Is the office as we know it dead?

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Stanley Stearman

Stanley Stearman

Growth Hacker

Logan Sinclair Search


Is the office as we know it dead?

Hindsight often accentuates the absurdity of the recent past with surgical precision. If you were to transport yourself back to even as recently as January of this year and talk about working from home you may have been greeted with scepticism and questions about productivity by your colleagues and peers.

Working from home had a stigma attached to it, that perhaps it was nothing more than a chance to relax at home whilst checking your emails twice throughout the day. The COVID-19 pandemic has given us no choice but to work from home if businesses want to maintain some level of operation and the results are promising.

The notion of needing an office up until a few months ago would have seemed ludicrous to question. Notwithstanding the distress and danger presented by pandemics, the periods of uncertainty they facilitate often necessitates the need for alternative thinking. It can be seen as an opportunity for reevaluation as this period begets the question: do we need offices?

In short, probably yes, but with far greater consideration of wellbeing and flexibility. This period offers the opportunity for a more nuanced understanding of the relationship between work and leisure and how the removal of the office or a reduction in time spent there can catalyse this.

 

What is work and where should we do it?

Free-market liberalists may argue that there’s a mutually beneficial relationship created by work with income for labour. Whereas Karl Marx argued for the exploitative nature of employment, capitalists stealing the surplus value of labour; the crux of class struggle. The truth of the matter is there are far deeper meanings to employment and work life and perhaps not as intrinsic or dichotomous as the two schools of thoughts may conclude.

A formalised building in which work and business is undertaken has origins in the early 1700s with the birth of the British Empire, but the idea for a specific space for business to be handled has roots, like many things, in Ancient Rome.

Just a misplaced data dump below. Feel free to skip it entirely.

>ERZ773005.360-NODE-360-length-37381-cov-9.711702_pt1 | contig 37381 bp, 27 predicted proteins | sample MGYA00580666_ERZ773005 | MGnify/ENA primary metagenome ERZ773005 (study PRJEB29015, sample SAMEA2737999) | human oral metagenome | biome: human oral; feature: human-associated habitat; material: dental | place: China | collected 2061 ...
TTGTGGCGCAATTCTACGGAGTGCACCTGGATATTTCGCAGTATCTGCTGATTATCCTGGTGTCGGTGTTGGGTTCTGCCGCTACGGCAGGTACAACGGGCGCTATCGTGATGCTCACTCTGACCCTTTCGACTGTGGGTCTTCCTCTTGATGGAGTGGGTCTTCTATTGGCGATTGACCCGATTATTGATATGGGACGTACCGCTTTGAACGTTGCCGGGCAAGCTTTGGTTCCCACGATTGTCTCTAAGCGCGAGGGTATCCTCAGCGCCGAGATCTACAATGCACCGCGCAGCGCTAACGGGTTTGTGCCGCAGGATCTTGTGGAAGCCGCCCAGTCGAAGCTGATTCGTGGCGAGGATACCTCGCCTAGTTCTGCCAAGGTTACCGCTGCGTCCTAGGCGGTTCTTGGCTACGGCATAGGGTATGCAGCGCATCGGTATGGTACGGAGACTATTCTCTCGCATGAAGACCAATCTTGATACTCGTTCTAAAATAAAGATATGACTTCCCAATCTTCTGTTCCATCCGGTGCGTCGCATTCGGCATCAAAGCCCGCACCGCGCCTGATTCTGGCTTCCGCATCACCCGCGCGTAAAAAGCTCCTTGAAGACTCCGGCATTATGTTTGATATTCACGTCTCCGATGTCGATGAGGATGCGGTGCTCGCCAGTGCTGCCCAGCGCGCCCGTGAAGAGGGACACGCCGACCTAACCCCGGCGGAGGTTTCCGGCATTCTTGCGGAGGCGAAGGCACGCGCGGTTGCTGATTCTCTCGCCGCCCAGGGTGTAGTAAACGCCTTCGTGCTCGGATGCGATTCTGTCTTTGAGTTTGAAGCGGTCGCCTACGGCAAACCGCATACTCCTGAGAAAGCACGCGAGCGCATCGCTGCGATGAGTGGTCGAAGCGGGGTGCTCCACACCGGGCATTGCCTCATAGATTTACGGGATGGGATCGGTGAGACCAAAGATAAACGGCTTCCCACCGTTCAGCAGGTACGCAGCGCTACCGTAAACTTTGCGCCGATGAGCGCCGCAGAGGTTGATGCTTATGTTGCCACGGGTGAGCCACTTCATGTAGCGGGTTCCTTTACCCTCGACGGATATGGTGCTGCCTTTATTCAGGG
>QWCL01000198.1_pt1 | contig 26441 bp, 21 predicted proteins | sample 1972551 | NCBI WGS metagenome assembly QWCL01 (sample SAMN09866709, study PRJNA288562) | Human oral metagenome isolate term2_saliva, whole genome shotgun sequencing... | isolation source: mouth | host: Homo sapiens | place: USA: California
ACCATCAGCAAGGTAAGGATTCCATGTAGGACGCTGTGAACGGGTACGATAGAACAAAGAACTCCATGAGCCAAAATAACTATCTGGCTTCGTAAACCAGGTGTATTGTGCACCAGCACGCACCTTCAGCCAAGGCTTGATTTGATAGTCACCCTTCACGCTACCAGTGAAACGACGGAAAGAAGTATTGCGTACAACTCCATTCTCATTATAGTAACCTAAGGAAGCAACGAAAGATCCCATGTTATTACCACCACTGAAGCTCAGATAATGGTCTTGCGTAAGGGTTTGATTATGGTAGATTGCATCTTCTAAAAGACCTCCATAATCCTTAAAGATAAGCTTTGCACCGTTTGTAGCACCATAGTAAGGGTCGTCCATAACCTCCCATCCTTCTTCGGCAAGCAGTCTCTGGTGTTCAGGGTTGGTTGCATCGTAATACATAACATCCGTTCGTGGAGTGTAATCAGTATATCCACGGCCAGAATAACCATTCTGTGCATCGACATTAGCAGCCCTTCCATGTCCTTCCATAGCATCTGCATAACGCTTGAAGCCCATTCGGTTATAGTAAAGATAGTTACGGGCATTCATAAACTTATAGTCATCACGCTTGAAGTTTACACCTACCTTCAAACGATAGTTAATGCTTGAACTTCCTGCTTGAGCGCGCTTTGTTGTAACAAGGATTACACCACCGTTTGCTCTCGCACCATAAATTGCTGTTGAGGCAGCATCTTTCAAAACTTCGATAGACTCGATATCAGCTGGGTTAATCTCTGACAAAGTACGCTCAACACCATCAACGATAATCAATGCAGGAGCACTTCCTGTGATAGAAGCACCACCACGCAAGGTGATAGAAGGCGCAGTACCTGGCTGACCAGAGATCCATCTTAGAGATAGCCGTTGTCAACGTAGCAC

We are seeing many of our global clients encouraging staff to work from home until 2021 to ensure the safety of employees amongst the landscape of COVID-19. It is also worth considering the success of these working from policies in the decision to extend this offer.

According to research completed by the Office for National Statistics (ONS) , only 30% of the workforce worked from home at some point during 2019 and between January and December 2019, only 5.1% of the UK working population mainly worked from home.

 

What are the alternatives?

This era of flexible working we are navigating gives employers the chance to reinvent the ways in which they interact with the people in their teams and the relationships formed. These ways of working have existed for generations often without questioning whether these processes are actually productive and healthy.

This pandemic is a rare moment to sandbox a healthier and equally productive way to work. If productivity is up whilst at home, could employees work four day weeks, could the “20% Project”, championed by companies such as Google, be implemented in more businesses? Or perhaps a “Decompress Day” to plan their work for the month ahead, alongside preparing a meal, enjoying time in the garden, taking the family out or just hardcore gaming?

This pursuit of personal projects or options for flexibility and planning could offer a deeper level of stimulation and nourishment to employees and energise the workforce in an ambitious way, adding depth to the meaning of work.

 

Global employment

The UK is fortunately placed to be able to meet with Asia in the morning and the United States in the afternoon, but the ability to have someone present in these places without the need for an official presence would be revolutionary. Could this be the moment clients get to hire some individuals in remote regions without having to worry about the expense and logistics of an office?